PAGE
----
The cancer types differed depending on whether they occurred before or after IIM diagnosis. The more common cancers found before diagnosis were colorectal [adjusted OR (AOR) of 2.1], lung (AOR 5.4), and ovarian (7.0). After diagnosis, the most common causes were oropharyngeal cancer (AOR 9.1), cervical cancer (3.8), malignant melanoma (3.2), and nonmelanoma skin cancer (3.1). Adenocarcinomas were more common before diagnosis of IIM, and squamous cell cancers occurred most commonly after IIM diagnosis. For DM, the AOR of having cancer was 2.6. Interestingly, the risk of breast cancer was not increased. The risk of developing cancer was highest up to 3 years before and 3 years after IIM diagnosis with the greatest risk occurring within a year of diagnosis, and the increased risk remained for up to 10 years. The cancer risk rose after age 50 years with an AOR of 1.7 between the ages 50–59 years and 2.4 after age 80 years.
Reported frequencies and severities of cardiac involvement in IIM vary widely. Wang et al addressed the issue of subclinical cardiac involvement in IIM. They used sophisticated methods of cardiac magnetic resonance (CMR) mapping and strain analysis in IIM patients with preserved left ventricular ejection fractions.5 Strain assesses myocardial deformation. Mapping quantitates T1 (spin–lattice) and T2 (spin–spin) relaxation times. They also evaluated late gadolinium enhancement (LGE) which provides evidence of fibrosis, and they assessed hyperintensity on dark-blood T2 inversion recovery images for edema.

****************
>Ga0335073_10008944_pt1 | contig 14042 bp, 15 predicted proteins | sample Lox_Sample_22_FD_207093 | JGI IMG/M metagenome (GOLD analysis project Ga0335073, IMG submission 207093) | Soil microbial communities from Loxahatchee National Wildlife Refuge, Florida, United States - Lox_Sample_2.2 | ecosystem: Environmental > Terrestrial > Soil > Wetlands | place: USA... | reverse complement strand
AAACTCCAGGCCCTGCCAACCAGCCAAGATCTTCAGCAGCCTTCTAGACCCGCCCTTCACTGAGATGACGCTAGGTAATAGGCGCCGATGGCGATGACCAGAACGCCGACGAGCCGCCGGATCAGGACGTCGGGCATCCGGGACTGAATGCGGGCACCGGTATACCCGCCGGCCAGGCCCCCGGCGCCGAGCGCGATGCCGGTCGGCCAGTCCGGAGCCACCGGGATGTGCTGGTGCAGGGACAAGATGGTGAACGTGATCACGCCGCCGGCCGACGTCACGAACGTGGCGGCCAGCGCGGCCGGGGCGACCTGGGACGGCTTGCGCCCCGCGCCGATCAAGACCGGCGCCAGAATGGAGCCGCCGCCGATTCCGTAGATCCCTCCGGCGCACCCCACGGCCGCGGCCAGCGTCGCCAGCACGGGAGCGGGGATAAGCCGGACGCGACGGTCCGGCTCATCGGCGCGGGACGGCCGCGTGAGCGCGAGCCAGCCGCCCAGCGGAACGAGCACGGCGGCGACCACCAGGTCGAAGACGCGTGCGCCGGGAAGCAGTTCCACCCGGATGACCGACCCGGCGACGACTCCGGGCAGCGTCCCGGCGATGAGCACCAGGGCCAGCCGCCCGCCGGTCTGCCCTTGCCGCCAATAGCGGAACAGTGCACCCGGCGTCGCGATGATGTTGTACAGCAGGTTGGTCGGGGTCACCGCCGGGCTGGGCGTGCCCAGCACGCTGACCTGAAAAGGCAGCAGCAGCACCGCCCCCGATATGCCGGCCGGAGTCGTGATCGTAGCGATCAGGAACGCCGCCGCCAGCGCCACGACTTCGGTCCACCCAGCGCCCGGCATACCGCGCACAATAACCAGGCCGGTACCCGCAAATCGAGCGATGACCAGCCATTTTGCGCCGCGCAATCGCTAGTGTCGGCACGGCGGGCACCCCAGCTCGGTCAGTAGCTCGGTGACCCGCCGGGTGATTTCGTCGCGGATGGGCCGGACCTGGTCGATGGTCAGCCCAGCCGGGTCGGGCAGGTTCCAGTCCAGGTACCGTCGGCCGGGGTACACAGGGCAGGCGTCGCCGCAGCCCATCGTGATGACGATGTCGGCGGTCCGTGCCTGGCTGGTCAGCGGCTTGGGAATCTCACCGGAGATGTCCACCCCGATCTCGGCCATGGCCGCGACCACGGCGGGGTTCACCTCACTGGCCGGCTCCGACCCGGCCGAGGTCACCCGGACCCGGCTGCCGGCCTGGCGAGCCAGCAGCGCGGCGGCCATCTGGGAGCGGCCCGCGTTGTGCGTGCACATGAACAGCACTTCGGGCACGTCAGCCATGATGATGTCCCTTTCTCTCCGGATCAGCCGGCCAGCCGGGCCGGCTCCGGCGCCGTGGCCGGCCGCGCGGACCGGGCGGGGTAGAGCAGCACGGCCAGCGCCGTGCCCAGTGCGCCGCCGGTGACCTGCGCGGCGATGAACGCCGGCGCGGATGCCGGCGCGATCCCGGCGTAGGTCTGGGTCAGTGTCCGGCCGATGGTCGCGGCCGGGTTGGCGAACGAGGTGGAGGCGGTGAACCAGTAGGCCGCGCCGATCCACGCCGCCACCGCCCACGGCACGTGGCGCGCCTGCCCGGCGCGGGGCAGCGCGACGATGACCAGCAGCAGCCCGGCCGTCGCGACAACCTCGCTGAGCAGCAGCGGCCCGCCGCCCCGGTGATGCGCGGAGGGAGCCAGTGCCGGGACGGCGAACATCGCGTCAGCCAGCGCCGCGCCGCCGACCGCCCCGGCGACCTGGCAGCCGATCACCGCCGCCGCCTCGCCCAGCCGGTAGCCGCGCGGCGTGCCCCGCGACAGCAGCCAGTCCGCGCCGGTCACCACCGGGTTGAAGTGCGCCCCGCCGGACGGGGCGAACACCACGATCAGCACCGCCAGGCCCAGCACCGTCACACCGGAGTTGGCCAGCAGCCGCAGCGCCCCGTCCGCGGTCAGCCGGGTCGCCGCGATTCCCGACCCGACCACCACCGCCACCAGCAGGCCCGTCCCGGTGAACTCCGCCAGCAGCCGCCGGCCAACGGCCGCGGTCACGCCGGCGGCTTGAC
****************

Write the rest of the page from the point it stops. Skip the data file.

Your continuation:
The authors retrospectively evaluated 65 adult patients with IIM who underwent CMR during a 5-year period. They excluded 7 patients with other connective tissue diseases, 13 with low ejection fractions, and 7 with absent mapping sequences. The final population included 38 patients with IIM, and they compared them with normal controls. Diagnoses were DM in 61%, IMNM in 10%, and 29% were said to have PM. This is a high proportion of patients with PM. Some had MSAs, but the details were not provided.
The authors found hyperintensity on dark-blood T2 imaging in 5/38 (13.2%) and LGE in 17 (44.7%). LGE mostly occurred in the midwall and epicardium and had a nonischemic pattern in the majority. The mapping values, including T1 and T2, were higher in patients with IIM versus controls, and the strain values were significantly reduced in IIM compared with controls. The authors conclude that the more sensitive techniques of CMR mapping and strain assessment hold promise for the detection of subclinical myocardial involvement in IIM patients with preserved left ventricular ejection fraction.5 These findings should be of interest to clinicians and could impact how aggressively patients with IIM are treated.